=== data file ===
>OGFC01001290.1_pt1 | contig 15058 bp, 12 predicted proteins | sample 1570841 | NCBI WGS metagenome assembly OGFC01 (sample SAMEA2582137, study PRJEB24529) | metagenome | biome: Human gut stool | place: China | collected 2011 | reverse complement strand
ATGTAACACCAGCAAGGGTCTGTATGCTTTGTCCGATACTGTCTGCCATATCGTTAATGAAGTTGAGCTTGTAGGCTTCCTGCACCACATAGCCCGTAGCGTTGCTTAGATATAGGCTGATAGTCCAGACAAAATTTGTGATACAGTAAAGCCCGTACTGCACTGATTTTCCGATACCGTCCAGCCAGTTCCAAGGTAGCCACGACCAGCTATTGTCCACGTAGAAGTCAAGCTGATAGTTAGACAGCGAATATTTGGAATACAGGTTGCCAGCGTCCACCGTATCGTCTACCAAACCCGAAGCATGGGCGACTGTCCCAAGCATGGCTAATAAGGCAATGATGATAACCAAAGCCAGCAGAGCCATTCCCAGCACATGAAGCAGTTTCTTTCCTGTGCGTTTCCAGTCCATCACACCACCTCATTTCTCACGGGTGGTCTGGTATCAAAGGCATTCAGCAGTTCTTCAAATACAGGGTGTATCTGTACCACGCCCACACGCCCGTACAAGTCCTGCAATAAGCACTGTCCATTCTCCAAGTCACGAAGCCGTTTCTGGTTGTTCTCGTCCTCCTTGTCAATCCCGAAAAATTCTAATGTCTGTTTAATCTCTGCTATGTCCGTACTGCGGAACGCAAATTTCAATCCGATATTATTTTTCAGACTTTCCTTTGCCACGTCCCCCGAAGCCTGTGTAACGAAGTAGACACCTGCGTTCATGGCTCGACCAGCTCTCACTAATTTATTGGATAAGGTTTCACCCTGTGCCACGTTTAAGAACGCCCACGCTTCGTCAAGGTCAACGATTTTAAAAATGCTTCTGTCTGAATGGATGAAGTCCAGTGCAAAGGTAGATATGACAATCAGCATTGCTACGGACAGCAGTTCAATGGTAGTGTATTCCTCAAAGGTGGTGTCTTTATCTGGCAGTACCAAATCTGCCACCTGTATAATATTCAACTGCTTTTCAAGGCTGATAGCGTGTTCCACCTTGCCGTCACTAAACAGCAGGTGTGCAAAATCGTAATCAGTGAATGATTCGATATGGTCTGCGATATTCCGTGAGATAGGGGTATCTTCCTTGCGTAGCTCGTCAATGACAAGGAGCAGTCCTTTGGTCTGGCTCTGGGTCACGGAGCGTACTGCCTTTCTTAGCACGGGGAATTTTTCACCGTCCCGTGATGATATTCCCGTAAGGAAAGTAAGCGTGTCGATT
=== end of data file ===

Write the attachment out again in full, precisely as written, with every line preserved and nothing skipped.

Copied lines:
>OGFC01001290.1_pt1 | contig 15058 bp, 12 predicted proteins | sample 1570841 | NCBI WGS metagenome assembly OGFC01 (sample SAMEA2582137, study PRJEB24529) | metagenome | biome: Human gut stool | place: China | collected 2011 | reverse complement strand
ATGTAACACCAGCAAGGGTCTGTATGCTTTGTCCGATACTGTCTGCCATATCGTTAATGAAGTTGAGCTTGTAGGCTTCCTGCACCACATAGCCCGTAGCGTTGCTTAGATATAGGCTGATAGTCCAGACAAAATTTGTGATACAGTAAAGCCCGTACTGCACTGATTTTCCGATACCGTCCAGCCAGTTCCAAGGTAGCCACGACCAGCTATTGTCCACGTAGAAGTCAAGCTGATAGTTAGACAGCGAATATTTGGAATACAGGTTGCCAGCGTCCACCGTATCGTCTACCAAACCCGAAGCATGGGCGACTGTCCCAAGCATGGCTAATAAGGCAATGATGATAACCAAAGCCAGCAGAGCCATTCCCAGCACATGAAGCAGTTTCTTTCCTGTGCGTTTCCAGTCCATCACACCACCTCATTTCTCACGGGTGGTCTGGTATCAAAGGCATTCAGCAGTTCTTCAAATACAGGGTGTATCTGTACCACGCCCACACGCCCGTACAAGTCCTGCAATAAGCACTGTCCATTCTCCAAGTCACGAAGCCGTTTCTGGTTGTTCTCGTCCTCCTTGTCAATCCCGAAAAATTCTAATGTCTGTTTAATCTCTGCTATGTCCGTACTGCGGAACGCAAATTTCAATCCGATATTATTTTTCAGACTTTCCTTTGCCACGTCCCCCGAAGCCTGTGTAACGAAGTAGACACCTGCGTTCATGGCTCGACCAGCTCTCACTAATTTATTGGATAAGGTTTCACCCTGTGCCACGTTTAAGAACGCCCACGCTTCGTCAAGGTCAACGATTTTAAAAATGCTTCTGTCTGAATGGATGAAGTCCAGTGCAAAGGTAGATATGACAATCAGCATTGCTACGGACAGCAGTTCAATGGTAGTGTATTCCTCAAAGGTGGTGTCTTTATCTGGCAGTACCAAATCTGCCACCTGTATAATATTCAACTGCTTTTCAAGGCTGATAGCGTGTTCCACCTTGCCGTCACTAAACAGCAGGTGTGCAAAATCGTAATCAGTGAATGATTCGATATGGTCTGCGATATTCCGTGAGATAGGGGTATCTTCCTTGCGTAGCTCGTCAATGACAAGGAGCAGTCCTTTGGTCTGGCTCTGGGTCACGGAGCGTACTGCCTTTCTTAGCACGGGGAATTTTTCACCGTCCCGTGATGATATTCCCGTAAGGAAAGTAAGCGTGTCGATT